The Grateful Dead is releasing a 73-CD set called Europe ’72: The Complete Recordings, which will feature “every single note” from the 22 shows on this tour. At a steep price of $450, this is, in some ways, the Grateful Dead’s holy grail. This limited edition may not sell out entirely (they will make no more than 7,200 copies, but only those that are pre-ordered), it’s an awesome document of a fine period in the Dead’s history. Looking forward to hearing these 70 hours of great music.
Update: in true Grateful Dead style, the dead.net servers couldn’t even handle one order, and promptly crashed as soon as the set was offered to Deadheads. We’re hoping that this will be resolved soon, and the many Deadheads who want to order will be able to do so. They’re trying to get everything “just exactly perfect.”
Update 2: Much to my surprise, the 7,200 copies of this set have sold out in just four days. As the web site now says:
Hey now! Due to overwhelming demand, surprising even those of us with huge faith in the Europe ’72 project, the entire limited edition run of 7,200 boxed sets has sold out in less than 4 days. We thank you beyond words for your support and belief in this unprecedented and wonderful release.
They go on to say that they will be selling the music without the fancy packaging, so anyone who wants the music will be able to get it. But to think that they just generated $3.24 million dollars in sales to Deadheads in just 4 days…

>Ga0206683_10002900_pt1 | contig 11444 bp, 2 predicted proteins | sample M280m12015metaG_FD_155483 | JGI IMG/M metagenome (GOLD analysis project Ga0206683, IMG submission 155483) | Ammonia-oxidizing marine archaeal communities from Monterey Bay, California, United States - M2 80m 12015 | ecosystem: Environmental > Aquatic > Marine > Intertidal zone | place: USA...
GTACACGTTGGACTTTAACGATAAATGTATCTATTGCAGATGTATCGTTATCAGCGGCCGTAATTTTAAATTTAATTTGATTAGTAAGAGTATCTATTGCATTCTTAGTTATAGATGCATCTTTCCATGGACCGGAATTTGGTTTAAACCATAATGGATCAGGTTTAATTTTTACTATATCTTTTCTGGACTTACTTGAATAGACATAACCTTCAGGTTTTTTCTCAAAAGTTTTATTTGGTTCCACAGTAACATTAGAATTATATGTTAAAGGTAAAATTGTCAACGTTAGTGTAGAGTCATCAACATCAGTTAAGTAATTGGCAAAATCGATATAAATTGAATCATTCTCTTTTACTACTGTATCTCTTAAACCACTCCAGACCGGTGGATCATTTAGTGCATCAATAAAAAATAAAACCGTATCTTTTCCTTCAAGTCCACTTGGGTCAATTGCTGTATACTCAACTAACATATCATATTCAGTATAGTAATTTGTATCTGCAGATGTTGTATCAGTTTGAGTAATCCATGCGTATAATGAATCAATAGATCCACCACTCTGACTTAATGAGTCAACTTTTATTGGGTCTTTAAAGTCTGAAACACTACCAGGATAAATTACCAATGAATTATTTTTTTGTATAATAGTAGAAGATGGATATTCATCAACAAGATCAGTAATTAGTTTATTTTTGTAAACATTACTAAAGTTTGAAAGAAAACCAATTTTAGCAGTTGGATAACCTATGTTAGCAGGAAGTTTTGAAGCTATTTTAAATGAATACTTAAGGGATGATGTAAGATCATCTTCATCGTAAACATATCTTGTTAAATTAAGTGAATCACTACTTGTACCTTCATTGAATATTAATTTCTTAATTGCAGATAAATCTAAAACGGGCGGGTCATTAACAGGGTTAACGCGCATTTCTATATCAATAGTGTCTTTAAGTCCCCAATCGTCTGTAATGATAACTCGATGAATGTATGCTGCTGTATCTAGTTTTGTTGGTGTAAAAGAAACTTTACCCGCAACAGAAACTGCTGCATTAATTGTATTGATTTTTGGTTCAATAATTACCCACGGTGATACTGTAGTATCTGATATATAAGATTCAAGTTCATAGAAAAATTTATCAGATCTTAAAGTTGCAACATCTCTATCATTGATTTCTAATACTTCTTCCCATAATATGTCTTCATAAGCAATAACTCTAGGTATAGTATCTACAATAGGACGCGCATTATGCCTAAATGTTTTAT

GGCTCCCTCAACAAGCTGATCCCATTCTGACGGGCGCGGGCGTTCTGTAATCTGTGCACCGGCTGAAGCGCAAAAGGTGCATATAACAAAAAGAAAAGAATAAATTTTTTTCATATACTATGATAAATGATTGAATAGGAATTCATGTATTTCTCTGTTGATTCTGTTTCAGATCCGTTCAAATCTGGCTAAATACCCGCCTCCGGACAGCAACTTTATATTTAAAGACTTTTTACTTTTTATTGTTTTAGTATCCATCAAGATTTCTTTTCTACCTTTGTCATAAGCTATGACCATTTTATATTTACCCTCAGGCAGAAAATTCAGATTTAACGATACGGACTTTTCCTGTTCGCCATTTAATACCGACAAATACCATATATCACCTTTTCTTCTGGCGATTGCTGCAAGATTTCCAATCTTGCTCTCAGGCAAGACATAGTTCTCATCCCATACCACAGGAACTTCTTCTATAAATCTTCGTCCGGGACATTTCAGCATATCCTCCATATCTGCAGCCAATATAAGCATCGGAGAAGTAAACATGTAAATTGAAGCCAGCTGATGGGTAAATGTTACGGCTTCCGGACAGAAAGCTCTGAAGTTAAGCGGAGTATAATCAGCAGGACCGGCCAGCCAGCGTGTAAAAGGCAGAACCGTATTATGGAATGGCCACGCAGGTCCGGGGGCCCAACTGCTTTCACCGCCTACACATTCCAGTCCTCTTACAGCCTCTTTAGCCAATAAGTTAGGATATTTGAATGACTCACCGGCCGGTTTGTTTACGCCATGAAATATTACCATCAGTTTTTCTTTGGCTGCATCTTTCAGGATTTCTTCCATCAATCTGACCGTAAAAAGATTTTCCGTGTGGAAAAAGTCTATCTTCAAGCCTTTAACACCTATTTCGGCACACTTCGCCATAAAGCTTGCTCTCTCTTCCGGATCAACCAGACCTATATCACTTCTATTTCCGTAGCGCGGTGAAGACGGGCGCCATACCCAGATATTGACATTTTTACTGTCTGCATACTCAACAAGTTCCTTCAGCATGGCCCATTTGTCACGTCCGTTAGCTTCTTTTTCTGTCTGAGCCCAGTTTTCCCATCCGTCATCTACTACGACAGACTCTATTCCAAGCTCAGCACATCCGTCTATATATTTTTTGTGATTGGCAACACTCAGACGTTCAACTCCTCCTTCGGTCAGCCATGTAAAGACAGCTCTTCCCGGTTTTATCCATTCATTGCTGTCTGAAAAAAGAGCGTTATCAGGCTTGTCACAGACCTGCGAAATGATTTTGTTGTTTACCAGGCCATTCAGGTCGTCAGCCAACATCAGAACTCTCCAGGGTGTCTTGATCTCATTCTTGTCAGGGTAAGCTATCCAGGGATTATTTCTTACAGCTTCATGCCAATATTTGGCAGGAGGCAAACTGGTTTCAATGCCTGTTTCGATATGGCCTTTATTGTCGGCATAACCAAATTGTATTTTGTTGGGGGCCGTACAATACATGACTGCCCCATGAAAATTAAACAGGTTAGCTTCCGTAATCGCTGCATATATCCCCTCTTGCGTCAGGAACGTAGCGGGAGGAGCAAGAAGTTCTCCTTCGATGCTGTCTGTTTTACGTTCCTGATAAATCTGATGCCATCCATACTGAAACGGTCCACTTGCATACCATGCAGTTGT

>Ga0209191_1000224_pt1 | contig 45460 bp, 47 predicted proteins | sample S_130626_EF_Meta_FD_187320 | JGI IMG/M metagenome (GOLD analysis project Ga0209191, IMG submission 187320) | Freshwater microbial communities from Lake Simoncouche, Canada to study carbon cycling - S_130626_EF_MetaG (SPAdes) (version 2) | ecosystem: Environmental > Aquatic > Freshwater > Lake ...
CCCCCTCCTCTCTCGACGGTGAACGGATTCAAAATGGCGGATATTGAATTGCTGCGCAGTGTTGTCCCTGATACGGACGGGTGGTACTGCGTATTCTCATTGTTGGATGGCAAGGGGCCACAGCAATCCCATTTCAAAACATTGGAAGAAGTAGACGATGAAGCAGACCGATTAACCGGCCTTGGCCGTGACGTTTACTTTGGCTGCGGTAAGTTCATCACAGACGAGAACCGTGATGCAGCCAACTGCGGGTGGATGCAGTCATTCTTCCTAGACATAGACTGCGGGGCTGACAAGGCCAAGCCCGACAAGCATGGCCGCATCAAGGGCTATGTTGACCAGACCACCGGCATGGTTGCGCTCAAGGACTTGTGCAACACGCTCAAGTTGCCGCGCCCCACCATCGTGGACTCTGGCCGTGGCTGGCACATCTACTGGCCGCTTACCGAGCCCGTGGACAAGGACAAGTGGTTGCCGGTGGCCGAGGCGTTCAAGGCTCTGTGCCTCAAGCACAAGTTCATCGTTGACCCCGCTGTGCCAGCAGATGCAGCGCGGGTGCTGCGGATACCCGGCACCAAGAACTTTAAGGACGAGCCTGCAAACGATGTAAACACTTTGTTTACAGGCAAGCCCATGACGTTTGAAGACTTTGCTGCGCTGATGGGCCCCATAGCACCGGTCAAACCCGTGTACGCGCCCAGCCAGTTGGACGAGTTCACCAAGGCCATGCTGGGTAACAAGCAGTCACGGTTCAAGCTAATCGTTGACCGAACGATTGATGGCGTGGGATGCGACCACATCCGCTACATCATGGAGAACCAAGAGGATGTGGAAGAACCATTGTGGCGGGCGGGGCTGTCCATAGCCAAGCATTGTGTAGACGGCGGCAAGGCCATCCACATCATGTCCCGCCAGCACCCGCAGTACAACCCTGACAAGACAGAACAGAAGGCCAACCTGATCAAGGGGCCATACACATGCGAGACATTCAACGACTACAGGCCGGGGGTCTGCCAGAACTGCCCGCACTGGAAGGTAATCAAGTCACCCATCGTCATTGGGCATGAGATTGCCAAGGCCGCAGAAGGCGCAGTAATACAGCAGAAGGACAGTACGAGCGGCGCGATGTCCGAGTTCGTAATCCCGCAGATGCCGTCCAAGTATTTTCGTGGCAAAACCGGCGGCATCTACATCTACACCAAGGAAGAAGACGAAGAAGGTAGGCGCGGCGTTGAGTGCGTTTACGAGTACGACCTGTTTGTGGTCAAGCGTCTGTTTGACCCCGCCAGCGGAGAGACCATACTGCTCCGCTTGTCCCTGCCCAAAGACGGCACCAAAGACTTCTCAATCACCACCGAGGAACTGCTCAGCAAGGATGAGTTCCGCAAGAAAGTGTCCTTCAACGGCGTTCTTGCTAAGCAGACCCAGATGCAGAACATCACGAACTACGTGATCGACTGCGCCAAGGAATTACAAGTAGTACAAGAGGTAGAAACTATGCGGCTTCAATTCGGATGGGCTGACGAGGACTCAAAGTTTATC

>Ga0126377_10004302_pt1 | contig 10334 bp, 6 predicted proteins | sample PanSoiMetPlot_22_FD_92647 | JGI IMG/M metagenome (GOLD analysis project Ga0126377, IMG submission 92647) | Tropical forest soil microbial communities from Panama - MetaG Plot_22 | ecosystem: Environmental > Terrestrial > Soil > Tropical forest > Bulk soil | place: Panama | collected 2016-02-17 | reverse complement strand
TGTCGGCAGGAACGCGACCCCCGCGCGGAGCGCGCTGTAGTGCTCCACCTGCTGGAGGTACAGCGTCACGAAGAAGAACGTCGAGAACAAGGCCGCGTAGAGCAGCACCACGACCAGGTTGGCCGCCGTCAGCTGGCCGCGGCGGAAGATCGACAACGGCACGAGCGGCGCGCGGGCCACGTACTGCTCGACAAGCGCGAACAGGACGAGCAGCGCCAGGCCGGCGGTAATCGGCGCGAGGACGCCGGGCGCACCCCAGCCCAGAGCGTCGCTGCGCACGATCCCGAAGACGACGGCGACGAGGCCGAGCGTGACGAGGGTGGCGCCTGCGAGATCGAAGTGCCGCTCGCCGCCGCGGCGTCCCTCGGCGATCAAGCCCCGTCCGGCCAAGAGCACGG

Update 3: The Dead are releasing Europe ’72, Vol. 2, a 2-CD set of selections from the box set, that have not been released on other recordings. No 2 CDs will give a real example of the 70+ hours of music in this set, but with this and the original Europe ’72, you have a good idea of what was going on in that tour. And this release contains a truly awesome Dark Star from 5/7/72…
Update 4: It’s now 7 months after the announcement, and they’re preparing to send these out. People in the US have been charged for the set, though I haven’t yet. They say that overseas charges should be made this week. This has been a long wait, and I’m sure it will be worth it.
Update 5: August 29, and the first American Deadheads have started getting their boxes. I got an e-mail this morning saying that mine will be shipped from “our warehouse in Amsterdam,” so it will be tracked and all that. No ship date yet, but it should be soon.